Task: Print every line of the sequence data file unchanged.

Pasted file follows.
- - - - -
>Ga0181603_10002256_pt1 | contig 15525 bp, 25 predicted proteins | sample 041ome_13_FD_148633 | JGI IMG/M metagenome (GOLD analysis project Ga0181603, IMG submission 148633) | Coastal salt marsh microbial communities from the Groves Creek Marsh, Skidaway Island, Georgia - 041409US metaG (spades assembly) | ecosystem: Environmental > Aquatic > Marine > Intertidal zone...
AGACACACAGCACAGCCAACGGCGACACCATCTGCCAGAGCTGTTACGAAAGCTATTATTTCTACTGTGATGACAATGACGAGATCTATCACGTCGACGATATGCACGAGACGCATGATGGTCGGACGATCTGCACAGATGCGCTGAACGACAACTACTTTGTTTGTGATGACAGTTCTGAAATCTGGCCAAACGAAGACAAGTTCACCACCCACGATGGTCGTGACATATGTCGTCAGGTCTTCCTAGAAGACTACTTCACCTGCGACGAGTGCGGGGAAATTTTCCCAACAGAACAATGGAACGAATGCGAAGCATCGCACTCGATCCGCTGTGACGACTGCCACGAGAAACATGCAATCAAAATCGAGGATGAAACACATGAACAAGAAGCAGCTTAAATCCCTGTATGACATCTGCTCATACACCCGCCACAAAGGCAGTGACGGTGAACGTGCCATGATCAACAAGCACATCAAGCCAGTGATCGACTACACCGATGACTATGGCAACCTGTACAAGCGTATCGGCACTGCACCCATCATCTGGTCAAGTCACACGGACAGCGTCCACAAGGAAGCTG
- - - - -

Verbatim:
>Ga0181603_10002256_pt1 | contig 15525 bp, 25 predicted proteins | sample 041ome_13_FD_148633 | JGI IMG/M metagenome (GOLD analysis project Ga0181603, IMG submission 148633) | Coastal salt marsh microbial communities from the Groves Creek Marsh, Skidaway Island, Georgia - 041409US metaG (spades assembly) | ecosystem: Environmental > Aquatic > Marine > Intertidal zone...
AGACACACAGCACAGCCAACGGCGACACCATCTGCCAGAGCTGTTACGAAAGCTATTATTTCTACTGTGATGACAATGACGAGATCTATCACGTCGACGATATGCACGAGACGCATGATGGTCGGACGATCTGCACAGATGCGCTGAACGACAACTACTTTGTTTGTGATGACAGTTCTGAAATCTGGCCAAACGAAGACAAGTTCACCACCCACGATGGTCGTGACATATGTCGTCAGGTCTTCCTAGAAGACTACTTCACCTGCGACGAGTGCGGGGAAATTTTCCCAACAGAACAATGGAACGAATGCGAAGCATCGCACTCGATCCGCTGTGACGACTGCCACGAGAAACATGCAATCAAAATCGAGGATGAAACACATGAACAAGAAGCAGCTTAAATCCCTGTATGACATCTGCTCATACACCCGCCACAAAGGCAGTGACGGTGAACGTGCCATGATCAACAAGCACATCAAGCCAGTGATCGACTACACCGATGACTATGGCAACCTGTACAAGCGTATCGGCACTGCACCCATCATCTGGTCAAGTCACACGGACAGCGTCCACAAGGAAGCTG